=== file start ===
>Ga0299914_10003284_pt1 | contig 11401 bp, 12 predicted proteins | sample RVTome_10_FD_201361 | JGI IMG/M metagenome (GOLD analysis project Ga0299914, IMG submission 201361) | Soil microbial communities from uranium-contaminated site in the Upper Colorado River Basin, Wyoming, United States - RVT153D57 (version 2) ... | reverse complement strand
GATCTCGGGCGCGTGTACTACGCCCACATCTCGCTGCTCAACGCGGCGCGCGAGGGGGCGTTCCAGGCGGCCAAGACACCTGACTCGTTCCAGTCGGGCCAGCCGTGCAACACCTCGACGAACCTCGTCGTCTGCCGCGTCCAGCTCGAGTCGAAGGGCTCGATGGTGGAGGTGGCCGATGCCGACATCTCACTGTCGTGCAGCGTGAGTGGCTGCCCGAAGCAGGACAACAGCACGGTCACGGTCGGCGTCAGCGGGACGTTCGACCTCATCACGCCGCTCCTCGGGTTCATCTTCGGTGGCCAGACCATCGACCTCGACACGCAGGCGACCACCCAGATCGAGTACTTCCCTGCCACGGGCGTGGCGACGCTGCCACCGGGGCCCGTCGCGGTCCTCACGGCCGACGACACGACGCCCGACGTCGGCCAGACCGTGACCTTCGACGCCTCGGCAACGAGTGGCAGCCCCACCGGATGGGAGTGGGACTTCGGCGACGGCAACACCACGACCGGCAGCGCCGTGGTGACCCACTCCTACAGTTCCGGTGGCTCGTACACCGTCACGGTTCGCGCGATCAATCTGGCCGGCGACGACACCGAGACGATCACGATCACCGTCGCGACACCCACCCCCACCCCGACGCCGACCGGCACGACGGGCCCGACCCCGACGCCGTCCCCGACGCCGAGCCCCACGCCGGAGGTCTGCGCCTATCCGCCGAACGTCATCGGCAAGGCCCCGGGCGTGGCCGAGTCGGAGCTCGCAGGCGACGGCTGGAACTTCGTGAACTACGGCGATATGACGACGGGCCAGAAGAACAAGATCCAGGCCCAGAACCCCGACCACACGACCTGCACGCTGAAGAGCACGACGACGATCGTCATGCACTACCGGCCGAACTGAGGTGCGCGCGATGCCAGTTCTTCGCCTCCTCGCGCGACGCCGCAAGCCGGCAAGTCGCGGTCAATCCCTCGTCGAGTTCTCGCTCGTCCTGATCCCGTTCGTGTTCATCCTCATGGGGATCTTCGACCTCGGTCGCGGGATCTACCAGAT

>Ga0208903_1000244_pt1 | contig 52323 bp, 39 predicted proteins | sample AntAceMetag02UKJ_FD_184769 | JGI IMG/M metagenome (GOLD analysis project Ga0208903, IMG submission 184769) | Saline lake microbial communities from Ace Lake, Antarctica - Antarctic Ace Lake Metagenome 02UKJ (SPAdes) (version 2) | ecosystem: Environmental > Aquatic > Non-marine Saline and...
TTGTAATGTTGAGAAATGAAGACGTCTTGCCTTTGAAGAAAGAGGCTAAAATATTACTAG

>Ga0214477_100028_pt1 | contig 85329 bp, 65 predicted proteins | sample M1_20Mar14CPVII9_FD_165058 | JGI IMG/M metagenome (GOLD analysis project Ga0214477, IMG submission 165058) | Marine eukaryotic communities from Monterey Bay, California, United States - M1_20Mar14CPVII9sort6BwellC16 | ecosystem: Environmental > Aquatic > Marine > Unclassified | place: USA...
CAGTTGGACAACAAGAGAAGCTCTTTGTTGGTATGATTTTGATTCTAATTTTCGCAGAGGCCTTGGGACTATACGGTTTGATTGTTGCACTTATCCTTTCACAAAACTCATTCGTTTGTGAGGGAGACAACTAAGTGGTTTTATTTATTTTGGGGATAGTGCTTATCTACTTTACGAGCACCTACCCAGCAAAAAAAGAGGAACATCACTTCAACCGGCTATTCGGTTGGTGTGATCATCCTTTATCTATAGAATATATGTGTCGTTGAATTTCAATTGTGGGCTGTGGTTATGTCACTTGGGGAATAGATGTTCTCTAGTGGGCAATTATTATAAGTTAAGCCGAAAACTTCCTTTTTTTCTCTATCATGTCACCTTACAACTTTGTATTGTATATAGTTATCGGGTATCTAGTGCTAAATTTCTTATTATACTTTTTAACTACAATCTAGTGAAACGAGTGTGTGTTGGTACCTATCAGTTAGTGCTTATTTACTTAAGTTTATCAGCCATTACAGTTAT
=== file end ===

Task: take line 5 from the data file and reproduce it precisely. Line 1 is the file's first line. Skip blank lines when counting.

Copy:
>Ga0214477_100028_pt1 | contig 85329 bp, 65 predicted proteins | sample M1_20Mar14CPVII9_FD_165058 | JGI IMG/M metagenome (GOLD analysis project Ga0214477, IMG submission 165058) | Marine eukaryotic communities from Monterey Bay, California, United States - M1_20Mar14CPVII9sort6BwellC16 | ecosystem: Environmental > Aquatic > Marine > Unclassified | place: USA...